Tuesday, February 14, 2012

From the Red Light District to Eco-Evolutionary Stability

I just returned from the Netherlands Annual Ecology (NAEM) meeting, where I spoke about Eco-evolutionary Dynamics, essentially an overview of this emerging field. The meeting itself was in Lunteren, in the central Netherlands, but I spent the first few days in Amsterdam – because the only way to get a reasonably priced flights to Europe is to stay over a Saturday night. In essence, you can either pay for a hotel and meals for a few days or you can pay the same amount to the airline. Not having previously spent any time in Amsterdam, the choice was easy.

It was damn cold, sometimes well south of -10 C. Now I realize that this isn’t cold compared to Montreal but it sure seemed cold for Amsterdam. Yet the Dutch were loving it. The canals had frozen over and many people were skating on them. Given that the building around the canals were 500 years old, it was almost like some scene out of one of those old Dutch paintings. For someone used to hockey skates, even those straight blades looked like they were a hundred years old. Even if the Dutch were loving it, I got the distinct impression that the birds were not – especially the coots. They were wandering aimlessly over the ice or hunkered down on top – almost as if hoping to melt their way through to the food beneath. As an evolutionary biologist, I immediately thought of that 110 year-old study by Herman Bumpus, where he measured birds that were or were not killed by a severe winter storm in Chicago. That was perhaps the first study to actually quantify natural selection on phenotypic traits in natural populations. I hope someone is out there measuring the coots and other birds that live and die during this event (a postdoc told me how a bunch of his tagged oystercatchers were turning up dead). But the citizens of Amsterdam seemed determined to keep Darwin out of the canals by throwing large amounts of dog food out onto the ice for the coots and gulls and swans.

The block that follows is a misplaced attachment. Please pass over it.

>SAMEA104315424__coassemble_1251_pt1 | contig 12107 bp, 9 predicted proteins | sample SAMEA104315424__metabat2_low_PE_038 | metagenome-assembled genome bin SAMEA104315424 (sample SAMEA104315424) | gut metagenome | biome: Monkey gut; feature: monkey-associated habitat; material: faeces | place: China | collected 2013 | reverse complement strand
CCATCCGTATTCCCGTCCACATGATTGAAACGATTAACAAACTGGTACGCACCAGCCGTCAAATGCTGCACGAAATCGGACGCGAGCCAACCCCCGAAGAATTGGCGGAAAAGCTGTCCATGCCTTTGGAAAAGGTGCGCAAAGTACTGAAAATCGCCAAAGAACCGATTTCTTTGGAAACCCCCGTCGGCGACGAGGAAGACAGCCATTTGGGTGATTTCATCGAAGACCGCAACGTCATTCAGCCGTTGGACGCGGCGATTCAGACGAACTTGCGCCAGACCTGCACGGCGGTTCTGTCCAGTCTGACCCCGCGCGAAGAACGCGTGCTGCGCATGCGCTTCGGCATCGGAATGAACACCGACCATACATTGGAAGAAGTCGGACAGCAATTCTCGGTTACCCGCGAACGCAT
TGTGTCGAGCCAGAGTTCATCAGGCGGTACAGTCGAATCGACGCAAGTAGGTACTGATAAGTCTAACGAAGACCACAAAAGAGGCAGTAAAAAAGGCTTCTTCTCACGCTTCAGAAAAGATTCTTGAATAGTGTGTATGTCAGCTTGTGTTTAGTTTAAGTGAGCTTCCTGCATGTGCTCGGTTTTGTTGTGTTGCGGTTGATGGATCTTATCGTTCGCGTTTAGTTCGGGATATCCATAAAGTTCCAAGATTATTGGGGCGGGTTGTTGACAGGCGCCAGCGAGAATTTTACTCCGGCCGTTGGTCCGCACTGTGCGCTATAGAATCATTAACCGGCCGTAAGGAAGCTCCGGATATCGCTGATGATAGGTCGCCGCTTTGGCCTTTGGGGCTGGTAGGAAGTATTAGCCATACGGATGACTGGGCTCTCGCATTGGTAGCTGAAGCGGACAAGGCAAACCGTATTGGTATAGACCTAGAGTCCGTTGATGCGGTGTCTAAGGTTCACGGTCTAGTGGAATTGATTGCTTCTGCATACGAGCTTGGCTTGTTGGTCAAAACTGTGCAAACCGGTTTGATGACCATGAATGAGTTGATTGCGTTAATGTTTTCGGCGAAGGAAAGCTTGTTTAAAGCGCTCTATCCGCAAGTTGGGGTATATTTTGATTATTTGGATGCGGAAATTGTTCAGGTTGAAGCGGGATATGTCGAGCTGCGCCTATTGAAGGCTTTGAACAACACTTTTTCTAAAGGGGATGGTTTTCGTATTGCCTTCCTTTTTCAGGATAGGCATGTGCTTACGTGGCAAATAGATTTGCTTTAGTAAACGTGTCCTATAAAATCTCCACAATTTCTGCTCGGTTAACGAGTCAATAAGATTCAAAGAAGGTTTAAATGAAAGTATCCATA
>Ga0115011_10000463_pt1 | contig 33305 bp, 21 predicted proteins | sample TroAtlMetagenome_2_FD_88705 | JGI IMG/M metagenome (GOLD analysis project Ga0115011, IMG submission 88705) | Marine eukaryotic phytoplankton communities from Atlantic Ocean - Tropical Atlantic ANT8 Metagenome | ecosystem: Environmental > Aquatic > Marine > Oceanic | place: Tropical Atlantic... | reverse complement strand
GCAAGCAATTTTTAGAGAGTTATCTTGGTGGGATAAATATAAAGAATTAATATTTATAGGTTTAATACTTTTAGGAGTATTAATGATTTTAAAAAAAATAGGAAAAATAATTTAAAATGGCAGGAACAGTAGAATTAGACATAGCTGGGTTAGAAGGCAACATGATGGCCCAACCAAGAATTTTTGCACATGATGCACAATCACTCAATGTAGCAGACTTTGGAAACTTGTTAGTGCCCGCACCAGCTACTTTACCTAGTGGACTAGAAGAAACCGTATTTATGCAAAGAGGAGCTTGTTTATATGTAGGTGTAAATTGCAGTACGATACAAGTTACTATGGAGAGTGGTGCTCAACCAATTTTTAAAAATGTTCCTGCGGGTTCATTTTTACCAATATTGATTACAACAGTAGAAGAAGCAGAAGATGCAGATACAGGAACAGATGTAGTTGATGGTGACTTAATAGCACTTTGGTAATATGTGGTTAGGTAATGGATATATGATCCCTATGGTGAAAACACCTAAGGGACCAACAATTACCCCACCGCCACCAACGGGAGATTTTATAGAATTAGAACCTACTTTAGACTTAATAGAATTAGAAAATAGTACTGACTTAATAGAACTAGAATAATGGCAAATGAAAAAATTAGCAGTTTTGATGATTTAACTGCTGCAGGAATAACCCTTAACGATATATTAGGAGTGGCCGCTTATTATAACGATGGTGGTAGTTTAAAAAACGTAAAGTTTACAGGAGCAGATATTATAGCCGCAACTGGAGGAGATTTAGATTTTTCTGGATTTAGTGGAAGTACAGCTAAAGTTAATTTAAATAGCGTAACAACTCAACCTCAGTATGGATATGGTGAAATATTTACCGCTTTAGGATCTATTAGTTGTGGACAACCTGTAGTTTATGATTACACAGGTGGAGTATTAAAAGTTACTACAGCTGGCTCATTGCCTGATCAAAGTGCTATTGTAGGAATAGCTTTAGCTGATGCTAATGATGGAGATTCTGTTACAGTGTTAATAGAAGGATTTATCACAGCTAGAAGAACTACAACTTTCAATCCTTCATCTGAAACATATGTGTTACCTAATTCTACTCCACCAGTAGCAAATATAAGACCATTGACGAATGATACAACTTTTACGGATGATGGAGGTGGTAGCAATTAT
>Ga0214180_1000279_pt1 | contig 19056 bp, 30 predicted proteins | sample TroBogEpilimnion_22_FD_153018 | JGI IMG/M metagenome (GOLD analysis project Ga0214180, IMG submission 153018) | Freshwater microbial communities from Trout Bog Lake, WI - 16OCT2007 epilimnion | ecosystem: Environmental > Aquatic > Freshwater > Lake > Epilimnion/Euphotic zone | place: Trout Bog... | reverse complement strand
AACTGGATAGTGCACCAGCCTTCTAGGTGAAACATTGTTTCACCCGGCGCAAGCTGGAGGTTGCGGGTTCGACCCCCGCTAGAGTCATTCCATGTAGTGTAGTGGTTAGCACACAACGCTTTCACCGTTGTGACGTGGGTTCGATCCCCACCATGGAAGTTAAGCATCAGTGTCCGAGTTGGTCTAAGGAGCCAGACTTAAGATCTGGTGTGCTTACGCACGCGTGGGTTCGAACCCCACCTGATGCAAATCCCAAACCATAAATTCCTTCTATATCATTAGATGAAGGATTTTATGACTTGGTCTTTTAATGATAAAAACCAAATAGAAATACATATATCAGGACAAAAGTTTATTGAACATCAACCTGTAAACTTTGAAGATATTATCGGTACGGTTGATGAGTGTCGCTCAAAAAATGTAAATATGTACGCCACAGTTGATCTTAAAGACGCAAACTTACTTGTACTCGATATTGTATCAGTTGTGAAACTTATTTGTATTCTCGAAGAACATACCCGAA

Yet even if natural selection was thwarted, sexual selection certainly wasn’t – in the Red Light District at least. As if mocking the weather – and teasing those caught in it – dozens of women in lingerie postured (or sending text messages on their cell phones) from behind glass doors while potential clients shivered and shuffled by outside. Window shopping for warmth! (I would have been more tempted to knock on the door of a kindly old woman selling steaming hot chocolate.) Even church goers could choose (it was Sunday) among dozens of women behind glass doors in a ring of buildings encircling the Old Church; an ever tightening noose of “tolerance” around a last bastion of purity.

But enough of natural and sexual selection in chilly Amsterdam – I was in the Netherlands for a scientific meeting! NAEM was attended by about 300 ecologists of all stripes. My task, along with another plenary speaker (Luc De Meester), was to make a case for the ongoing fusion of ecology and evolution: the “newest synthesis” according to Tom Schoener. In essence, I made the case that contemporary (or “rapid”) evolution has an ongoing role in shaping the short- and long-term dynamics of populations, communities, and ecosystems. At the end of my talk, I outlined a series of predictions for when eco-evolutionary dynamics should be important in natural populations. Many of these predictions logically centered around situations where changes in traits are most rapid and therefore most likely to visibly alter ecological processes.